USF Health psychiatrist comments on community healing after traumatic events [video]

In the aftermath of a the recent mass shooting at an Orlando night club, Glenn Currier, MD, MPH, chair of the USF Health Department of Psychiatry and Behavioral Neurosciences, sat down with USF Health Communications to talk about community, family and individual healing after traumatic events.

Dr. Currier specializes in emergency psychiatry, including the treatment of post-traumatic stress disorder, or PTSD.   While commonly associated with a traumatic event like military combat, symptoms of PTSD can emerge after experiencing any potentially life-threatening events such as natural disasters, community violence, serious accidents and physical or sexual assault. Most survivors of trauma return to normal, but for some the stress reactions do not resolve on their own or even worsen over time.

“With PTSD you feel trapped in the trauma long after it’s over – the re-experiencing of the situation and the detachment from day-to-day life as you go forward is really the hallmark of the illness,” he said. “We’ve also come to appreciate that more secondary kinds of exposure to things, like a shooting, a robbery, a fire, may also lead to PTSD. So, if somebody you love is hurt or if something cataclysmic happens in your town, it’s possible to develop these symptoms as well.”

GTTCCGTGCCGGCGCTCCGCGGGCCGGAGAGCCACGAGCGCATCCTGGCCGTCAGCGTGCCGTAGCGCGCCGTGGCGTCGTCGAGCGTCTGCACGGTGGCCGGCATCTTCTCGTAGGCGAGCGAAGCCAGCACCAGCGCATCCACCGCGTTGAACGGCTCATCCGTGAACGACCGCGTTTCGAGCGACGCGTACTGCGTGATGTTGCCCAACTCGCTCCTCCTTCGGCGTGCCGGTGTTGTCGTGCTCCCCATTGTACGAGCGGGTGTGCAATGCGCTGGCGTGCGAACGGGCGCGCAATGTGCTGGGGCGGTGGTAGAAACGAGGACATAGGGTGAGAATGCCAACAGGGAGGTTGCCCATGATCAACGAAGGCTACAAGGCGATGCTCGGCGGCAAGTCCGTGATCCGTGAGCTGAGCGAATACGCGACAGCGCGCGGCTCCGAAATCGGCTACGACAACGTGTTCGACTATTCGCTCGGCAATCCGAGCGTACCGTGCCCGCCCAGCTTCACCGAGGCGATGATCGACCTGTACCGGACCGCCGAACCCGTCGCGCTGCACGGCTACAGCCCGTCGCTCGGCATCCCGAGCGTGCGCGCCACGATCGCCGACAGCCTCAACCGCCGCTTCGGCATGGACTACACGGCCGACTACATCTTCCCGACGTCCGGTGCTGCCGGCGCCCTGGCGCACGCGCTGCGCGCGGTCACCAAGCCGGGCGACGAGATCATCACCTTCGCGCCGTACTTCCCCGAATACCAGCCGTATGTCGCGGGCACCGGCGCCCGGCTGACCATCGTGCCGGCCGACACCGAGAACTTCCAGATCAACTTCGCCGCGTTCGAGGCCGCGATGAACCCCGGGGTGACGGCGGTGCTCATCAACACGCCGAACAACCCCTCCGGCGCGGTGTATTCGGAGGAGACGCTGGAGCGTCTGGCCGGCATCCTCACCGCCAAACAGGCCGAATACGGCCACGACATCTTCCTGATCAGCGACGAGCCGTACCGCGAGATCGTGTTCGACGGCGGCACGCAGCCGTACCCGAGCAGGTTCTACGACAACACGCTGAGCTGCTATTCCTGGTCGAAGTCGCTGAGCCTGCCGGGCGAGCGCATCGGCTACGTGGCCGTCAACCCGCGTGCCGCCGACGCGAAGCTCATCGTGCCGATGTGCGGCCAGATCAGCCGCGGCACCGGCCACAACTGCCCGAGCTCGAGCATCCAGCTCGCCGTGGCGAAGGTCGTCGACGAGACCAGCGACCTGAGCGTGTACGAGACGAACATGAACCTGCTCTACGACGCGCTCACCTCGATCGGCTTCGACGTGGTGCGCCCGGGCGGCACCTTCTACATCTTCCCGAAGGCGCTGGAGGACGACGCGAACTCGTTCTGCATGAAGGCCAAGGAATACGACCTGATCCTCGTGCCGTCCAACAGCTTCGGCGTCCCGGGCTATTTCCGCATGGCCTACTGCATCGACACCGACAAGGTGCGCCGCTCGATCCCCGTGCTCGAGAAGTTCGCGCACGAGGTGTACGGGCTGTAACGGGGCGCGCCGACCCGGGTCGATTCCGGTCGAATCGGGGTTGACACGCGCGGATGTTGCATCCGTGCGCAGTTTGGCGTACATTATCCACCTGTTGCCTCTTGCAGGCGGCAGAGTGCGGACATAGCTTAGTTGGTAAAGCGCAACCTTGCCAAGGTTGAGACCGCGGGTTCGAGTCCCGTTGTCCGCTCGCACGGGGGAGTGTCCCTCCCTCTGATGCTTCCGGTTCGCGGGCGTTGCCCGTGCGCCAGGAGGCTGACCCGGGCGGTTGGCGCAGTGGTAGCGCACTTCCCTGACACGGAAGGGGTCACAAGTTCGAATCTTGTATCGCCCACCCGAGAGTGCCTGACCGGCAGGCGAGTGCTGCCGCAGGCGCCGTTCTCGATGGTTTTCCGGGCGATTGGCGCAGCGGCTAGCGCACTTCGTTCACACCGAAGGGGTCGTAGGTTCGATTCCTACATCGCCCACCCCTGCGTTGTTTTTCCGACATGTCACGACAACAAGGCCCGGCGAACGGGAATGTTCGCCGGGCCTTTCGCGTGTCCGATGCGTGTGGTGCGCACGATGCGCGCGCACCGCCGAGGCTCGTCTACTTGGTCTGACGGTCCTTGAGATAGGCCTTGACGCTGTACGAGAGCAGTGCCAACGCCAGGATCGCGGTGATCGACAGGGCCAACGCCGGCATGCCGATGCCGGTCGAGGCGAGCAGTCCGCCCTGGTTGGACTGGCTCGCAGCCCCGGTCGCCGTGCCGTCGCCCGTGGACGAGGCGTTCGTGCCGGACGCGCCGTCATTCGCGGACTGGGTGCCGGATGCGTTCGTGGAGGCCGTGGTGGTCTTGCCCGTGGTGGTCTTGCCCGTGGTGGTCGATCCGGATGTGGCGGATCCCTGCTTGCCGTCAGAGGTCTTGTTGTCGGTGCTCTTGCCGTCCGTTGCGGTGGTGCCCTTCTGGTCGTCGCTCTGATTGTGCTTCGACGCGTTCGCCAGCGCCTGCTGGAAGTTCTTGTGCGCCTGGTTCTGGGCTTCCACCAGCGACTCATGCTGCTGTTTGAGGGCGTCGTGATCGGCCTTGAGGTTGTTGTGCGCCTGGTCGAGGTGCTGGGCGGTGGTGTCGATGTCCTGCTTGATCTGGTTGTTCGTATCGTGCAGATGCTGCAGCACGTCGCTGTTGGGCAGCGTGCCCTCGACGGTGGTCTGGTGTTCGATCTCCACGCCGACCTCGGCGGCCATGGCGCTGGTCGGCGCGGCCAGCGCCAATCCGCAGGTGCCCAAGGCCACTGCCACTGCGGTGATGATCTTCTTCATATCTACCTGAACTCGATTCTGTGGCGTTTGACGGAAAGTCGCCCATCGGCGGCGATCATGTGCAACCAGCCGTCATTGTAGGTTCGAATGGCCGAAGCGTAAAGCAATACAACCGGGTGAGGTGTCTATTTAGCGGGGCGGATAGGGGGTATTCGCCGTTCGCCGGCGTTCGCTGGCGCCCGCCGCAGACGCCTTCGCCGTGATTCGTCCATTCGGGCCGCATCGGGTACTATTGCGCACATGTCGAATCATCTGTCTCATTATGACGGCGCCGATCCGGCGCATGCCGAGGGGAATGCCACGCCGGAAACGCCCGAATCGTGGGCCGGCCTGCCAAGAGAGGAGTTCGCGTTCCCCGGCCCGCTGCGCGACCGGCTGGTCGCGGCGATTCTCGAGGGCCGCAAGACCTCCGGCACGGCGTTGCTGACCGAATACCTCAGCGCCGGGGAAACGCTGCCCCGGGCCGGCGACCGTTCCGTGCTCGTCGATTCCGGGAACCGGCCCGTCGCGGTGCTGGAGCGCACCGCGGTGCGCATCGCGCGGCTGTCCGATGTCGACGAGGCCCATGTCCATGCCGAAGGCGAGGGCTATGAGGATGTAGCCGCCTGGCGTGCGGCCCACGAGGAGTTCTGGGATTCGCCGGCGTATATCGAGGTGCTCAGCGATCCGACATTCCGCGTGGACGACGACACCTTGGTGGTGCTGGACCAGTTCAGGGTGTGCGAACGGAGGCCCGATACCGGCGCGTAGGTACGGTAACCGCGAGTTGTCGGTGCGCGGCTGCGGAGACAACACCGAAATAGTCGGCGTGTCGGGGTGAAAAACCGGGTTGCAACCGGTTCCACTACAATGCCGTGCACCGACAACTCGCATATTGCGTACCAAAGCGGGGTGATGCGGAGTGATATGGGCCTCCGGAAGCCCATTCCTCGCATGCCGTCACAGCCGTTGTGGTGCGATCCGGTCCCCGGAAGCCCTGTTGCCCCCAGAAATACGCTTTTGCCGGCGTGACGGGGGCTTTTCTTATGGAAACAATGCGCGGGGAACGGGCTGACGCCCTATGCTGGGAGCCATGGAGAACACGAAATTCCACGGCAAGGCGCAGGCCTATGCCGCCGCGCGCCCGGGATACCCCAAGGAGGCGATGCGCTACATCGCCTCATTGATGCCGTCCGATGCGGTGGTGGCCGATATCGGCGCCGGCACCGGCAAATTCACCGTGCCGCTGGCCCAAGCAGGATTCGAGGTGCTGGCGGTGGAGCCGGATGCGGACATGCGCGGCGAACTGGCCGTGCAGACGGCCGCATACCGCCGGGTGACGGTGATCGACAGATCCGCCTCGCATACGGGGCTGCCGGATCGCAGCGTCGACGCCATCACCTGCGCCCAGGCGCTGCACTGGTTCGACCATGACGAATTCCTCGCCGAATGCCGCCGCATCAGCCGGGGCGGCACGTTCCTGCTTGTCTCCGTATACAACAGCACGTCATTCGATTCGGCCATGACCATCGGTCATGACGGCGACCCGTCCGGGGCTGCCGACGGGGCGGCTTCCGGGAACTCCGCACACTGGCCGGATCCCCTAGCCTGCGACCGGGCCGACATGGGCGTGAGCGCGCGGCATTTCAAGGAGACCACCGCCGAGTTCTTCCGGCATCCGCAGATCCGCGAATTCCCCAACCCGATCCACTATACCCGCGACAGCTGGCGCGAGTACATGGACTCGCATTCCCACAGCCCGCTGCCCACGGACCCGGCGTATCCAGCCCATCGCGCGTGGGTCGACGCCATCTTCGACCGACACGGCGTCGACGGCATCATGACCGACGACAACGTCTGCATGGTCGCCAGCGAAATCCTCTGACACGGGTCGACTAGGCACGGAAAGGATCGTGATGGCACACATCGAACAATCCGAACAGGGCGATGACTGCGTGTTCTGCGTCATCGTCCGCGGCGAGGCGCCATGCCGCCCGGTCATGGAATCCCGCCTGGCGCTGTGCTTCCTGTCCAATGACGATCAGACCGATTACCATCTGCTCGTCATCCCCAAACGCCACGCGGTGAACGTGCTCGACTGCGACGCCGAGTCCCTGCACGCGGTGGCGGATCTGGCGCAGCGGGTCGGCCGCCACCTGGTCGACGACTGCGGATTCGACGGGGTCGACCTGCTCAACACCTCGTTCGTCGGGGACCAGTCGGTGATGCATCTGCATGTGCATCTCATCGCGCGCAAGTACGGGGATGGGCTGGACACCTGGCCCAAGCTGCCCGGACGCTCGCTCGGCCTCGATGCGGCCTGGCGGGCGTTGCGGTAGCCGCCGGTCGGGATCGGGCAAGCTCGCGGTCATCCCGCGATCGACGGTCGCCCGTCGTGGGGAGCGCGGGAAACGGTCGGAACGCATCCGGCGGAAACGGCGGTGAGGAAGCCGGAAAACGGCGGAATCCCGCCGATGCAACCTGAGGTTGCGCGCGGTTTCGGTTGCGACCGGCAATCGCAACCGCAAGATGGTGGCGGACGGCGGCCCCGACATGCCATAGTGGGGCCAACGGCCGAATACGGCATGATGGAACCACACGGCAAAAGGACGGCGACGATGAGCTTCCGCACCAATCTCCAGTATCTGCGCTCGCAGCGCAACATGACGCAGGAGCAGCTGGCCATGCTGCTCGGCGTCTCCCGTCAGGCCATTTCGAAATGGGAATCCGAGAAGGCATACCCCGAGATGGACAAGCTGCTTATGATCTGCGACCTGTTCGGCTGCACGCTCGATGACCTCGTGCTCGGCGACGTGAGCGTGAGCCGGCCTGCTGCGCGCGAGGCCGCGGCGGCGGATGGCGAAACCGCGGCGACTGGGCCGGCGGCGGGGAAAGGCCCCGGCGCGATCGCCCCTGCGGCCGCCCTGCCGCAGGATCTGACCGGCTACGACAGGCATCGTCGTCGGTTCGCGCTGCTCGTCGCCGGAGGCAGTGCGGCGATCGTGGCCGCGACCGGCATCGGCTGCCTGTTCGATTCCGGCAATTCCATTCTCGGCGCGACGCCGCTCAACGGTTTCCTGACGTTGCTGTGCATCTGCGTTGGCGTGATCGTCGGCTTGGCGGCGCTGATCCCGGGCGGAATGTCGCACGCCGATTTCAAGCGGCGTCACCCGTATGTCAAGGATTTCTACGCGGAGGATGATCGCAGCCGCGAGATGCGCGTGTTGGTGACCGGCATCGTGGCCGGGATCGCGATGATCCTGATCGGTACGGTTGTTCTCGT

For more of our conversation with Dr. Currier click on the following videoclips:

When to seek professional help following trauma

Helping your children cope with community violence

Finding common ground to support one another

Videoclips by Sandra C. Roa, USF Health Communications